Lemon LawWe at DMV.org hope you never have to read our Lemon Law guide (because it probably means your shiny new car has gone sour). But if you do, we've cut through the legalese in your state's statutes to educate you about your rights under the law―in language anyone can understand.
Most states' Lemon Laws are spelled out in their legal code. But who wants to read through all that to find out whether your vehicle qualifies as a lemon? Our state-by-state guides will explain in plain English how Lemon Law claims are handled where you live.
In most cases, your state will mediate between you and the automaker to get the vehicle repaired or replaced, or your money refunded. Don't get stuck with a car you can't drive. Instead, empower yourself with information.
Use our state Lemon Law guides to find out how to keep good records, notify the manufacturer that the vehicle is flawed, file a Lemon Law complaint, and receive restitution.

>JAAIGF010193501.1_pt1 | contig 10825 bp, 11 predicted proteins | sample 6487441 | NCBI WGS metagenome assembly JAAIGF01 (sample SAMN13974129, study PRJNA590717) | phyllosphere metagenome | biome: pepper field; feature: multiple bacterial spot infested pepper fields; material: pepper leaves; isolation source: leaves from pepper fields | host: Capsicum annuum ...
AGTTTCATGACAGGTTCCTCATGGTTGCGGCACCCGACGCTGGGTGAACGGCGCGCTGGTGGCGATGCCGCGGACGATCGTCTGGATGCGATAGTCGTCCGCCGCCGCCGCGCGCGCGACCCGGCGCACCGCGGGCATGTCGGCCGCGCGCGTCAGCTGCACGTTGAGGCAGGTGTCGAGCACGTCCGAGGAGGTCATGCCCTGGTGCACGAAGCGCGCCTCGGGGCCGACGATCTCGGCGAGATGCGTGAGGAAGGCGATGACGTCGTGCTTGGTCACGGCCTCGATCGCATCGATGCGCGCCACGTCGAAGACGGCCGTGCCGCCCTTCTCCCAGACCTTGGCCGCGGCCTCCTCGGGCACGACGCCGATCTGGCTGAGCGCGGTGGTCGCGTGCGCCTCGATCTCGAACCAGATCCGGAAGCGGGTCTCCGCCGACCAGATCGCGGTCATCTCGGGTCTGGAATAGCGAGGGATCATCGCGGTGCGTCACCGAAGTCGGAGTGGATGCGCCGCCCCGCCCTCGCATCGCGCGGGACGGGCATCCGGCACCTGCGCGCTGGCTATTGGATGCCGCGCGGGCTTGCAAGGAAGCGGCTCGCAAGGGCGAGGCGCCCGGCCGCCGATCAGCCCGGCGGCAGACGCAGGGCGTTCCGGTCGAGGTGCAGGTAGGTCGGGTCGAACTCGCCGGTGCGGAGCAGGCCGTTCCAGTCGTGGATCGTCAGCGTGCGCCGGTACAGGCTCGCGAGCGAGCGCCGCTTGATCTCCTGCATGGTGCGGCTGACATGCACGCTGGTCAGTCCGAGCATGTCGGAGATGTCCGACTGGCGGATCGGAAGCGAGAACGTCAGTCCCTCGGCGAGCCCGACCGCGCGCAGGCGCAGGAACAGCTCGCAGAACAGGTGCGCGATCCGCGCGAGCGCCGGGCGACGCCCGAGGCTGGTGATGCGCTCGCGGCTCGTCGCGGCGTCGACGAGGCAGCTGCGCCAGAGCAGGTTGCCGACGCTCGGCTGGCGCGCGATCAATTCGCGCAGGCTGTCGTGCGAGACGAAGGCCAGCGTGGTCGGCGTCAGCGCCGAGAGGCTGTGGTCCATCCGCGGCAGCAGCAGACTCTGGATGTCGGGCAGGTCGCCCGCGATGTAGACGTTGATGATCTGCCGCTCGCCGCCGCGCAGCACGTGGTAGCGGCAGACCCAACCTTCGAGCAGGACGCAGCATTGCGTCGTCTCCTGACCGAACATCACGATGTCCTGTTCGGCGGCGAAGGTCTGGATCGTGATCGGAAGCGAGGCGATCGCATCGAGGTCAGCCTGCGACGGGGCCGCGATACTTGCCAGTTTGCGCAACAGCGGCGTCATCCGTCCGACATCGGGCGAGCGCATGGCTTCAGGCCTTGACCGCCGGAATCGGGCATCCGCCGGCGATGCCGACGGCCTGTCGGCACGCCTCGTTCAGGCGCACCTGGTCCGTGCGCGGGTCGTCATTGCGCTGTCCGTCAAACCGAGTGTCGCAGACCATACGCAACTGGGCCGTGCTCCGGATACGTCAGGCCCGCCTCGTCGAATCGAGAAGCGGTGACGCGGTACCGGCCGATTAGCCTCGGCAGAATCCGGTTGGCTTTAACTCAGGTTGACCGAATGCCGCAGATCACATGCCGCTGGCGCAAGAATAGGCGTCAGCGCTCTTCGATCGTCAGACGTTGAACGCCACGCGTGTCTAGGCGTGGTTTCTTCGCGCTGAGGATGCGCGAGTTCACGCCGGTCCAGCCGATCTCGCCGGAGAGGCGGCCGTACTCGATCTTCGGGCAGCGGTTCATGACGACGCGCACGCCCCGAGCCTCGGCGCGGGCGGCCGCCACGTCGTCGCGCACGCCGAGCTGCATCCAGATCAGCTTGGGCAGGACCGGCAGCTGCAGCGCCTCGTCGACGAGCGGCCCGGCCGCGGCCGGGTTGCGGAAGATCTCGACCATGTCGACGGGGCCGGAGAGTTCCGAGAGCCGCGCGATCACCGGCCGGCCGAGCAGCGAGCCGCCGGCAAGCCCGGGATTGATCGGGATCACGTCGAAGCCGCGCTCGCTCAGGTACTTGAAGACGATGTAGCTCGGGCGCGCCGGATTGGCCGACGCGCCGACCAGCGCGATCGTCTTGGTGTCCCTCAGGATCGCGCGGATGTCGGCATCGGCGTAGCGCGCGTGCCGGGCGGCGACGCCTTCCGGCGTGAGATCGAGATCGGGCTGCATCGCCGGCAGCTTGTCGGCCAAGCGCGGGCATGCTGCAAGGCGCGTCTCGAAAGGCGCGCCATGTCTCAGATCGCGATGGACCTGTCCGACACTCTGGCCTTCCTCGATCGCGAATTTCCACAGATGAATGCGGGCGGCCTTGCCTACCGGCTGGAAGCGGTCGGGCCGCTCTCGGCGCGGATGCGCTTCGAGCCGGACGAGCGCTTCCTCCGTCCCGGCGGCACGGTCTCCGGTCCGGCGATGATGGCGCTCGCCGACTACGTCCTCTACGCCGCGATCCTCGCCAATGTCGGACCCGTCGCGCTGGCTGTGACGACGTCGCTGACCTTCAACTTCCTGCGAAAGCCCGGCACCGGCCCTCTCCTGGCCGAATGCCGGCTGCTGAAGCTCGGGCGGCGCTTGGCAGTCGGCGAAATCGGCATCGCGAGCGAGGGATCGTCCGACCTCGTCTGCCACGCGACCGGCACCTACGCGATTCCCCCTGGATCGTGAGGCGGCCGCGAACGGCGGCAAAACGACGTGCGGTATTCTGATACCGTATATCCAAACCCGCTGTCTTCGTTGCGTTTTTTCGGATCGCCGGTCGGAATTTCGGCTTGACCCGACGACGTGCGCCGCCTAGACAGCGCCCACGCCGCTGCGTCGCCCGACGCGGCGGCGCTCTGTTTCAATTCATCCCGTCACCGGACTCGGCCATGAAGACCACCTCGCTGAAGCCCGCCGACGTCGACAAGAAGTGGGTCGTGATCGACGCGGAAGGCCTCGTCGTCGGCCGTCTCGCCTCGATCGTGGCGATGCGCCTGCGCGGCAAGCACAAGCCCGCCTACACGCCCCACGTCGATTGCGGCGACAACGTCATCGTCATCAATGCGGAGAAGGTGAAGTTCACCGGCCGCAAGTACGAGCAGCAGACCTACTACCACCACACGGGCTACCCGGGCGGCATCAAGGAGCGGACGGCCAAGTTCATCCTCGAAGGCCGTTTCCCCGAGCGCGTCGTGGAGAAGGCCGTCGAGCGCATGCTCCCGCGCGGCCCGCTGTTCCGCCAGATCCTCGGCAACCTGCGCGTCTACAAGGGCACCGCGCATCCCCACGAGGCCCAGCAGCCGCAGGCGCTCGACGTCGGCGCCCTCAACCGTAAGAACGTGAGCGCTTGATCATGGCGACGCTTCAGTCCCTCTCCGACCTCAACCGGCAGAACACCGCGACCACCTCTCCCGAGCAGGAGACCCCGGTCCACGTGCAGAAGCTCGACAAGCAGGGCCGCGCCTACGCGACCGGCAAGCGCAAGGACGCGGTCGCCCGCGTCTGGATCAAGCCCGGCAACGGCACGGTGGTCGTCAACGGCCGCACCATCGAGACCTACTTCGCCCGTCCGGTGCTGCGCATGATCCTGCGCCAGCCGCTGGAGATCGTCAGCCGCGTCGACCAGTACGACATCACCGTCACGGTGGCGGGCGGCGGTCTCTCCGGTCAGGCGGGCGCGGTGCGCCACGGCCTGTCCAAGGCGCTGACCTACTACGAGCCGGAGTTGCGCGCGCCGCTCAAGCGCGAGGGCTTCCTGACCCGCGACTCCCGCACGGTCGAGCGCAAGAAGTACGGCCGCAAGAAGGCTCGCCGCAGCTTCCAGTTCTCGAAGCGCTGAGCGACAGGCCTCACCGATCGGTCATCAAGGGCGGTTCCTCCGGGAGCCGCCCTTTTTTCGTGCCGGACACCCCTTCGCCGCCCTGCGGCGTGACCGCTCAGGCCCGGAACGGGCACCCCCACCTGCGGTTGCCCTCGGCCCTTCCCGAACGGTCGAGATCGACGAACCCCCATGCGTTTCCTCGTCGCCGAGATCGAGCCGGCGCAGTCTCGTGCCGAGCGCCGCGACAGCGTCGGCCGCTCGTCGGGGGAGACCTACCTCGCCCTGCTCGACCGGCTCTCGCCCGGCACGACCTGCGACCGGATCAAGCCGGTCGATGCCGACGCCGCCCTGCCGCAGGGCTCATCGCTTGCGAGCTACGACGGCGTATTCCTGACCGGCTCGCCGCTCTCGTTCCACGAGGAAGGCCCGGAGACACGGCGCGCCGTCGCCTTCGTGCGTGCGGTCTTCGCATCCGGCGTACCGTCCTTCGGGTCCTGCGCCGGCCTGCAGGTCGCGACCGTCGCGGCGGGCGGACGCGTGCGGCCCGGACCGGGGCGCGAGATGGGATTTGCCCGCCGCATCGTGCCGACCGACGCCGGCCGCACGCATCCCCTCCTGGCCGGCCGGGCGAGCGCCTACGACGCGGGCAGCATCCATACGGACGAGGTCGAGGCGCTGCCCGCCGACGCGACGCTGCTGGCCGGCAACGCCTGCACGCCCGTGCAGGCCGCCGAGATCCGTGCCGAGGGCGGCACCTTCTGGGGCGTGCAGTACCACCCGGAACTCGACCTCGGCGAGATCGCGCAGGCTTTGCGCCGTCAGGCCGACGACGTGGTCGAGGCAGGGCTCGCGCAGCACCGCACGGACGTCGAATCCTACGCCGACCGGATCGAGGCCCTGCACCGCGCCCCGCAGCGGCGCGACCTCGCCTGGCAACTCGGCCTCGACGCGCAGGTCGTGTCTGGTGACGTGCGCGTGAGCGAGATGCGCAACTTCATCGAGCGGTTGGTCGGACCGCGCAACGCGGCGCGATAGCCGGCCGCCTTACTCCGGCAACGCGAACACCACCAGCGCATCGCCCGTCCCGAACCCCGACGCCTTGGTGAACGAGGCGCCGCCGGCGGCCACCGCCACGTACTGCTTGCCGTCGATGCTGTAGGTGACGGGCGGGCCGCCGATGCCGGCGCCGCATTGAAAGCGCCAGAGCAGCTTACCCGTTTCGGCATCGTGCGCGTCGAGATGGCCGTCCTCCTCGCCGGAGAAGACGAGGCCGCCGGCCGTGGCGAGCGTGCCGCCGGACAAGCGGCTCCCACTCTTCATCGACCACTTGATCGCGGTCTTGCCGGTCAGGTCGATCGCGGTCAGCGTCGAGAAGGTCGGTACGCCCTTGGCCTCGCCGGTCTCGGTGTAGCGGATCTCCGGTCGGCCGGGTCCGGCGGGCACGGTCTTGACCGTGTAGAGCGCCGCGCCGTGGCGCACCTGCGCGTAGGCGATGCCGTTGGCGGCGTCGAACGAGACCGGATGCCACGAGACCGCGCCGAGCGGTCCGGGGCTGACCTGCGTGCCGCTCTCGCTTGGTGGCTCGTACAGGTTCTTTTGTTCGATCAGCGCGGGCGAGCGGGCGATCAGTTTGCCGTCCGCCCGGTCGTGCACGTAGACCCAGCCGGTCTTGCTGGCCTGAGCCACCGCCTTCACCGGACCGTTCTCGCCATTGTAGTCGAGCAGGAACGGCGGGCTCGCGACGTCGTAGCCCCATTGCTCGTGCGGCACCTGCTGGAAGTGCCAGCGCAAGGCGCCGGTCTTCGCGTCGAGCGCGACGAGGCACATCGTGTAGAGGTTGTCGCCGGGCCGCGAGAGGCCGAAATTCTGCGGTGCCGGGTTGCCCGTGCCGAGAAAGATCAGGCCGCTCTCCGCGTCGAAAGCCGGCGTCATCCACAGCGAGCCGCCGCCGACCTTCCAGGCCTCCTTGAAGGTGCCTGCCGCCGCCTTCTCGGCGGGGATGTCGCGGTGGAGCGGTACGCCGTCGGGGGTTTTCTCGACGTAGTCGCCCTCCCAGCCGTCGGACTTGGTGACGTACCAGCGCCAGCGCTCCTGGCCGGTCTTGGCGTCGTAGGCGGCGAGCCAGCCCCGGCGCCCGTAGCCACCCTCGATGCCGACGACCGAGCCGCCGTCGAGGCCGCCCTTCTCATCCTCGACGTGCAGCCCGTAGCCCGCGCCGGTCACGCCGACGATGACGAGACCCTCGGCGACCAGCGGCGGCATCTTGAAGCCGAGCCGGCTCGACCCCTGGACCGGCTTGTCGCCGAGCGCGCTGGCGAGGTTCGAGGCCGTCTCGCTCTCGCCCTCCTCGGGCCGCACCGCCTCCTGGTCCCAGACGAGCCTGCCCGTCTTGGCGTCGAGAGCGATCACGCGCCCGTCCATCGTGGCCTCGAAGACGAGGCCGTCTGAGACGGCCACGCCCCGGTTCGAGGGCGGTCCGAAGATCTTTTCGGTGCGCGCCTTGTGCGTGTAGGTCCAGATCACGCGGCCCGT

We'll tell you exactly what your state's laws say regarding what qualifies as a lemon, how long you have to file a claim, and what the burden of proof is. With a purchase this expensive, it's critical to make sure you don't miss the deadlines or omit required paperwork in your filing.
Check your state's Lemon Law guide at the first sign of trouble―and protect your rights as a consumer.
Choose a State:
- New Hampshire
- New Jersey
- New Mexico
- New York
- North Carolina
- North Dakota
- Rhode Island
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We put a lot of effort into making our content helpful & accurate. Please let us know if you see something that isn't clear or correct; we are here to ease any frustrations you may have while navigating DMV topics. We are not a government agency, please reach out to your local DMV, insurance agent, or respective professional for further assistance on specific situations.